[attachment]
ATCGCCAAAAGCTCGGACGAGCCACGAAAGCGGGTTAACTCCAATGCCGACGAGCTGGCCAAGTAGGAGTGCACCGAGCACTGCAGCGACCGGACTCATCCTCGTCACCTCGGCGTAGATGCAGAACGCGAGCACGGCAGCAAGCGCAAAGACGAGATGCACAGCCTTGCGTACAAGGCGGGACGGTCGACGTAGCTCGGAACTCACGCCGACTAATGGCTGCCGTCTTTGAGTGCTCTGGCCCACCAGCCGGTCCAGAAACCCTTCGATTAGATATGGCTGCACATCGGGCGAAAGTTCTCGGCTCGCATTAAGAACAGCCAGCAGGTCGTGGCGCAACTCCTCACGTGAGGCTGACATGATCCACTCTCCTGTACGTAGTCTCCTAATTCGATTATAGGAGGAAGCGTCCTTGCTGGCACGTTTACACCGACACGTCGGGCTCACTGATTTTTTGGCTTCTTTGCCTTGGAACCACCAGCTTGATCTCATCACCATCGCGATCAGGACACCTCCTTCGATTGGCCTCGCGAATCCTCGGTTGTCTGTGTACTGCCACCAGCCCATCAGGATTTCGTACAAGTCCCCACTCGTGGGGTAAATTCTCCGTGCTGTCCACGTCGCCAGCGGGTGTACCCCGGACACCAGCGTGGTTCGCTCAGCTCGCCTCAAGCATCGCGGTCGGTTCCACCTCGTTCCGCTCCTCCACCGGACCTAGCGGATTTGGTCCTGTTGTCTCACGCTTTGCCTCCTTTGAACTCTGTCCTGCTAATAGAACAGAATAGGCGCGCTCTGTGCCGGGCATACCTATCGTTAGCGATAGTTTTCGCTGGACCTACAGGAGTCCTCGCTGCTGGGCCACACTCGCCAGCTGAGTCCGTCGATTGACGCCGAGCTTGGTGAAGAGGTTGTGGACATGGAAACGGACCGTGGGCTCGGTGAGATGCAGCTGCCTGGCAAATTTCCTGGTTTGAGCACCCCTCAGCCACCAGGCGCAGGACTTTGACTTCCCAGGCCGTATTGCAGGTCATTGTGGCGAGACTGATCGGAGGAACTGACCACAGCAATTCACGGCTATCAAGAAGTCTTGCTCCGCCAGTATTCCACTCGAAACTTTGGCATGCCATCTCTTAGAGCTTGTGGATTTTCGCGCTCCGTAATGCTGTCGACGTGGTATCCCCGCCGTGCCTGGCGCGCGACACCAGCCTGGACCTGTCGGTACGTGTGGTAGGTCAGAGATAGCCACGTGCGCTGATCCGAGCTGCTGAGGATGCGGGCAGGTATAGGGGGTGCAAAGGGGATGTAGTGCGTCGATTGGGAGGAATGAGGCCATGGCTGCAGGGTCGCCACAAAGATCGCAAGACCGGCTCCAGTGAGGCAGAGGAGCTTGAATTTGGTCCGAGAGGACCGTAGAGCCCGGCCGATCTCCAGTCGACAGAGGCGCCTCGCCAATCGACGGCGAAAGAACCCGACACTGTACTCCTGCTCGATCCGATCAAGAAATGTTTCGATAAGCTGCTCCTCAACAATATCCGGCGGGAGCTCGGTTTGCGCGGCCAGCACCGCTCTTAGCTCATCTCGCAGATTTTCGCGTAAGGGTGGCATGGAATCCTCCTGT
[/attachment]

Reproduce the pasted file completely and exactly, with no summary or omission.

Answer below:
ATCGCCAAAAGCTCGGACGAGCCACGAAAGCGGGTTAACTCCAATGCCGACGAGCTGGCCAAGTAGGAGTGCACCGAGCACTGCAGCGACCGGACTCATCCTCGTCACCTCGGCGTAGATGCAGAACGCGAGCACGGCAGCAAGCGCAAAGACGAGATGCACAGCCTTGCGTACAAGGCGGGACGGTCGACGTAGCTCGGAACTCACGCCGACTAATGGCTGCCGTCTTTGAGTGCTCTGGCCCACCAGCCGGTCCAGAAACCCTTCGATTAGATATGGCTGCACATCGGGCGAAAGTTCTCGGCTCGCATTAAGAACAGCCAGCAGGTCGTGGCGCAACTCCTCACGTGAGGCTGACATGATCCACTCTCCTGTACGTAGTCTCCTAATTCGATTATAGGAGGAAGCGTCCTTGCTGGCACGTTTACACCGACACGTCGGGCTCACTGATTTTTTGGCTTCTTTGCCTTGGAACCACCAGCTTGATCTCATCACCATCGCGATCAGGACACCTCCTTCGATTGGCCTCGCGAATCCTCGGTTGTCTGTGTACTGCCACCAGCCCATCAGGATTTCGTACAAGTCCCCACTCGTGGGGTAAATTCTCCGTGCTGTCCACGTCGCCAGCGGGTGTACCCCGGACACCAGCGTGGTTCGCTCAGCTCGCCTCAAGCATCGCGGTCGGTTCCACCTCGTTCCGCTCCTCCACCGGACCTAGCGGATTTGGTCCTGTTGTCTCACGCTTTGCCTCCTTTGAACTCTGTCCTGCTAATAGAACAGAATAGGCGCGCTCTGTGCCGGGCATACCTATCGTTAGCGATAGTTTTCGCTGGACCTACAGGAGTCCTCGCTGCTGGGCCACACTCGCCAGCTGAGTCCGTCGATTGACGCCGAGCTTGGTGAAGAGGTTGTGGACATGGAAACGGACCGTGGGCTCGGTGAGATGCAGCTGCCTGGCAAATTTCCTGGTTTGAGCACCCCTCAGCCACCAGGCGCAGGACTTTGACTTCCCAGGCCGTATTGCAGGTCATTGTGGCGAGACTGATCGGAGGAACTGACCACAGCAATTCACGGCTATCAAGAAGTCTTGCTCCGCCAGTATTCCACTCGAAACTTTGGCATGCCATCTCTTAGAGCTTGTGGATTTTCGCGCTCCGTAATGCTGTCGACGTGGTATCCCCGCCGTGCCTGGCGCGCGACACCAGCCTGGACCTGTCGGTACGTGTGGTAGGTCAGAGATAGCCACGTGCGCTGATCCGAGCTGCTGAGGATGCGGGCAGGTATAGGGGGTGCAAAGGGGATGTAGTGCGTCGATTGGGAGGAATGAGGCCATGGCTGCAGGGTCGCCACAAAGATCGCAAGACCGGCTCCAGTGAGGCAGAGGAGCTTGAATTTGGTCCGAGAGGACCGTAGAGCCCGGCCGATCTCCAGTCGACAGAGGCGCCTCGCCAATCGACGGCGAAAGAACCCGACACTGTACTCCTGCTCGATCCGATCAAGAAATGTTTCGATAAGCTGCTCCTCAACAATATCCGGCGGGAGCTCGGTTTGCGCGGCCAGCACCGCTCTTAGCTCATCTCGCAGATTTTCGCGTAAGGGTGGCATGGAATCCTCCTGT